How Could The Strength Of The Economy As A Whole Affect The Marginal Benefits And The Marginal Costs Associated With A Decision To Purchase A Home?


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Danielle Joynson Profile
This issue is a catch-22 in the sense that a depressed economy will not encourage individuals to purchase homes, yet a thriving housing market benefits the economy. With regards to your question, I think the first thing we need to do is distinguish the meanings of marginal benefits and marginal costs.

Marginal Benefits & Marginal Costs
  • A marginal benefit can refer to two different things. It can represent an additional feeling of gratification from a person who has just bought something, and in numerical terms it refers to the extra amount that an individual is prepared to pay for something.
  • Marginal costs refer to the extra amount of money that is paid to produce something. For example, you have a set unit price for producing 50 wooden tables at $500. If you chose to produce one more table which would bring your cost up to $520 then the marginal cost would be $20.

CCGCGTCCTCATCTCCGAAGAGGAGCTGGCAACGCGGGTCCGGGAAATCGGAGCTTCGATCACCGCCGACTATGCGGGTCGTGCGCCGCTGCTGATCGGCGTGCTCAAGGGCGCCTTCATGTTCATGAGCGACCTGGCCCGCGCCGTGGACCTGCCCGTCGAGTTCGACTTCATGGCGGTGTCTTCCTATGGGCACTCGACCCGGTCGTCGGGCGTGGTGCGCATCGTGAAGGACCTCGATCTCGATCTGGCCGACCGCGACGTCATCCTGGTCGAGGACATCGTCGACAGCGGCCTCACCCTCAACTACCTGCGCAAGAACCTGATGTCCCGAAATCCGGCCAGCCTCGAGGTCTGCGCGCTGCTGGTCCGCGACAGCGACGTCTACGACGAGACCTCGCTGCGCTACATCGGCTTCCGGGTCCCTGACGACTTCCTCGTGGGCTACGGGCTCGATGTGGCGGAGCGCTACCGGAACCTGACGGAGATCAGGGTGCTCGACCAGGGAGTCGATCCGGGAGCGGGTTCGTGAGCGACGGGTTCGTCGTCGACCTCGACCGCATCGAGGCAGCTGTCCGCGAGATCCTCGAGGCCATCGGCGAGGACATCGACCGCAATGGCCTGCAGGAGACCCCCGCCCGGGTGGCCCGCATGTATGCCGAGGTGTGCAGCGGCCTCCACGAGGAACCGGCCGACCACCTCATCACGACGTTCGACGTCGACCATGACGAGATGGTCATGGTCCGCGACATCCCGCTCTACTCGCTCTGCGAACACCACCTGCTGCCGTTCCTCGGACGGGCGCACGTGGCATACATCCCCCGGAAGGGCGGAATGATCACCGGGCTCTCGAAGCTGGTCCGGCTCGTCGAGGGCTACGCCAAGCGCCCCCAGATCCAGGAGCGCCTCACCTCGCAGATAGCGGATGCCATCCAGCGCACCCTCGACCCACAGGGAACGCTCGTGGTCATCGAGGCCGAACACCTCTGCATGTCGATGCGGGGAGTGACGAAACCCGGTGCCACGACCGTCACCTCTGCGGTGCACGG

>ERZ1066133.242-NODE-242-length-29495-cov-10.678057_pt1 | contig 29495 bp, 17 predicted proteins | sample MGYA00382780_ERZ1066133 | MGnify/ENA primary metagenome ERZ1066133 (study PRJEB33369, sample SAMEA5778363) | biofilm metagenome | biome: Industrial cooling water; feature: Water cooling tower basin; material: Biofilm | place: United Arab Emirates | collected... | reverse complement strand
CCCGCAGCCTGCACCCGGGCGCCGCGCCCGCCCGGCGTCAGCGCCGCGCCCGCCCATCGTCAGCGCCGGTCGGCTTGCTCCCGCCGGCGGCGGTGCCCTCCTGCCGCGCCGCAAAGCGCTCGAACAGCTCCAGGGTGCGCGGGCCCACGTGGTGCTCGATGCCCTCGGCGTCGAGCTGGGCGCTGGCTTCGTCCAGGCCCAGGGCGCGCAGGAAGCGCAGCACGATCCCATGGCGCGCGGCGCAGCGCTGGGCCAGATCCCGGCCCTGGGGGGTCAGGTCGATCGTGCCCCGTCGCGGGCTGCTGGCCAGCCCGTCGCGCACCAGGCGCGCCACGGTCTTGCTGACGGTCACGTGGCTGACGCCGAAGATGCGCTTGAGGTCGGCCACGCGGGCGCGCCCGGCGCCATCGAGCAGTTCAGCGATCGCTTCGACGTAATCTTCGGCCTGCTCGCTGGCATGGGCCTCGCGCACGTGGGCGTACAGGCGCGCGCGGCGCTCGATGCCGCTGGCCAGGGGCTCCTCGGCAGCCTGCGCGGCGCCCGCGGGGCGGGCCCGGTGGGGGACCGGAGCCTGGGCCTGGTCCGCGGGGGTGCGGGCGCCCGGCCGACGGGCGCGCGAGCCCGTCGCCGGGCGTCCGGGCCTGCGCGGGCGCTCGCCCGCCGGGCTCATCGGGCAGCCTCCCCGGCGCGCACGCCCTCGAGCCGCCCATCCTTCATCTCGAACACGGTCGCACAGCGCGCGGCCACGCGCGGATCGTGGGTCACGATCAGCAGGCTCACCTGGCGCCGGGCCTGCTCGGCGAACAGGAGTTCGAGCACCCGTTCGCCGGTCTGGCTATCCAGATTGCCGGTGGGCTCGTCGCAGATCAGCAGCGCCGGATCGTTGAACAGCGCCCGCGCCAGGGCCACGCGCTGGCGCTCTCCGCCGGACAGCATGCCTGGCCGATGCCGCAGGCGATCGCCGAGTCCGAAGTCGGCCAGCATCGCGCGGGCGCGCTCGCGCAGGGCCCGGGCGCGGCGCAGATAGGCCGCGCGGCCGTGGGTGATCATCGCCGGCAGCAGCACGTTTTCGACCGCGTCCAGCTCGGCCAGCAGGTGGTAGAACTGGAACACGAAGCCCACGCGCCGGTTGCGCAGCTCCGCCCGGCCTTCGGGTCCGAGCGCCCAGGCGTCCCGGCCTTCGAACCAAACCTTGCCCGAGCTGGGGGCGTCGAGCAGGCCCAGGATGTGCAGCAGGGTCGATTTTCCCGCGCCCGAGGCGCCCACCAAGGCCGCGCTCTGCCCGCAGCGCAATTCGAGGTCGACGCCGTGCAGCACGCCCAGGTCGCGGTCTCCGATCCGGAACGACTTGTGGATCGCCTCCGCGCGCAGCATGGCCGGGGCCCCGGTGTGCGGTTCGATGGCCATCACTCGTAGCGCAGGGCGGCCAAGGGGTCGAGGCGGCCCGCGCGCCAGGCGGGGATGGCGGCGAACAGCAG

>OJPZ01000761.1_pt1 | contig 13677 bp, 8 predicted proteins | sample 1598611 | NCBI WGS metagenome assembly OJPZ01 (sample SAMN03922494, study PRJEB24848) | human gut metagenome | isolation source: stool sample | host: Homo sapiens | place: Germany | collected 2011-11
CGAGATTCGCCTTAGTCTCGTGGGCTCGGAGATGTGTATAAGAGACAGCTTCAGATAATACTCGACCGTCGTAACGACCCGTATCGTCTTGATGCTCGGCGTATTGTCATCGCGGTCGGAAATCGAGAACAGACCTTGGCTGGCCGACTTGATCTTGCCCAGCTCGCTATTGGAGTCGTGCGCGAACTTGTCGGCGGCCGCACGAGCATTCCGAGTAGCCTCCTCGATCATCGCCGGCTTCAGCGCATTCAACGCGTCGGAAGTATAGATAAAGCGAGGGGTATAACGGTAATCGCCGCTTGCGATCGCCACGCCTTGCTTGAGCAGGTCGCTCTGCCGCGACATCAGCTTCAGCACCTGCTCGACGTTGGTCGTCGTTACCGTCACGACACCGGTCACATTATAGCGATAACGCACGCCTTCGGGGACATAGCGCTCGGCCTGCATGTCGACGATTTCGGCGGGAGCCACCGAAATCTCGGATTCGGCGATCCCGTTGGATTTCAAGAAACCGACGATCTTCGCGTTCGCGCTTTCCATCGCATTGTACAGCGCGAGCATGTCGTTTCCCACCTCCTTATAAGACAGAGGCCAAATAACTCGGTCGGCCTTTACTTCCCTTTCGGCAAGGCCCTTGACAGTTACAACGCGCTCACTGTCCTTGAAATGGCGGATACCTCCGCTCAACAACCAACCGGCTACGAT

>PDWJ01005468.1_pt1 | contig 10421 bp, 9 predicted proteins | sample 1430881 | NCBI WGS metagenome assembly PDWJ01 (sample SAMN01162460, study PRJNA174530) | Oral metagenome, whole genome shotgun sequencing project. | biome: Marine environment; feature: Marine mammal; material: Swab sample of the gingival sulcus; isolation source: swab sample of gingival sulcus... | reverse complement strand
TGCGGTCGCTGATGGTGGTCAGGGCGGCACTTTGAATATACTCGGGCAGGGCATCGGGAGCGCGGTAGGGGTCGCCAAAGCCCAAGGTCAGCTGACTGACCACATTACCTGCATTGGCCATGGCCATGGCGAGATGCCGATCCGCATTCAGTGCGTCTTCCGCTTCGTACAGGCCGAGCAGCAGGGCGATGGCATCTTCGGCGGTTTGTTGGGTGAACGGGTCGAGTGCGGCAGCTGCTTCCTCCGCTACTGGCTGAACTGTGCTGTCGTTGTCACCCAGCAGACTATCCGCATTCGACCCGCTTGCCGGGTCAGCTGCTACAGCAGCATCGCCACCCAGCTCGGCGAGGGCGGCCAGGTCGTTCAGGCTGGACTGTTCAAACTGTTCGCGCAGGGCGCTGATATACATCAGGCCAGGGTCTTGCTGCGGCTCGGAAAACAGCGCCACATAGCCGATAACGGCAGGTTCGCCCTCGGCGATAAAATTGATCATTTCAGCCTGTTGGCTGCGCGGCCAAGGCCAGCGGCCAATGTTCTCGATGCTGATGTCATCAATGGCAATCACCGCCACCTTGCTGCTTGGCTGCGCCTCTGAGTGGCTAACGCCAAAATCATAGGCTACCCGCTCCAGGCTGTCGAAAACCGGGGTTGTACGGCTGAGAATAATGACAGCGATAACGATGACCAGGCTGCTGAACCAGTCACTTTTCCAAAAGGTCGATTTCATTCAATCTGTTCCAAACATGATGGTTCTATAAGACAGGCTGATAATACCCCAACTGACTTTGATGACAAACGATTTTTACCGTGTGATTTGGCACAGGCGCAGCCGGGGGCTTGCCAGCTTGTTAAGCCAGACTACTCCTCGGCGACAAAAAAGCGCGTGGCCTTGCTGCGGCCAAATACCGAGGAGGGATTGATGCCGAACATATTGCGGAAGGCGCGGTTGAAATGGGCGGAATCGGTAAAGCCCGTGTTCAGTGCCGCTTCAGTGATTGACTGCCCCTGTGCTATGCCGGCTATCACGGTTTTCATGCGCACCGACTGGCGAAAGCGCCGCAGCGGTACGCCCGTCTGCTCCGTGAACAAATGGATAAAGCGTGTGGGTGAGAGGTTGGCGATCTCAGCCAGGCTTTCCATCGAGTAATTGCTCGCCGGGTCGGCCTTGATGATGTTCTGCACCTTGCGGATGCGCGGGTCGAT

• The economic recession that occurred towards the end of the 2000s is probably the main reason why the marginal benefits and costs have occurred. Unfortunately due to the massive cut in jobs, people have been unable to find work and the prospect of putting a mortgage down on a house is less than desirable. In addition, the younger generation have been put off purchasing a house due to the exposure of so many foreclosures.
Confidence in the Market
  • Due to the economic retraction, the majority of the population have become less eager to purchase a home because they are worried that they will not be able to make the mortgage payments considering the uncertainty over jobs.

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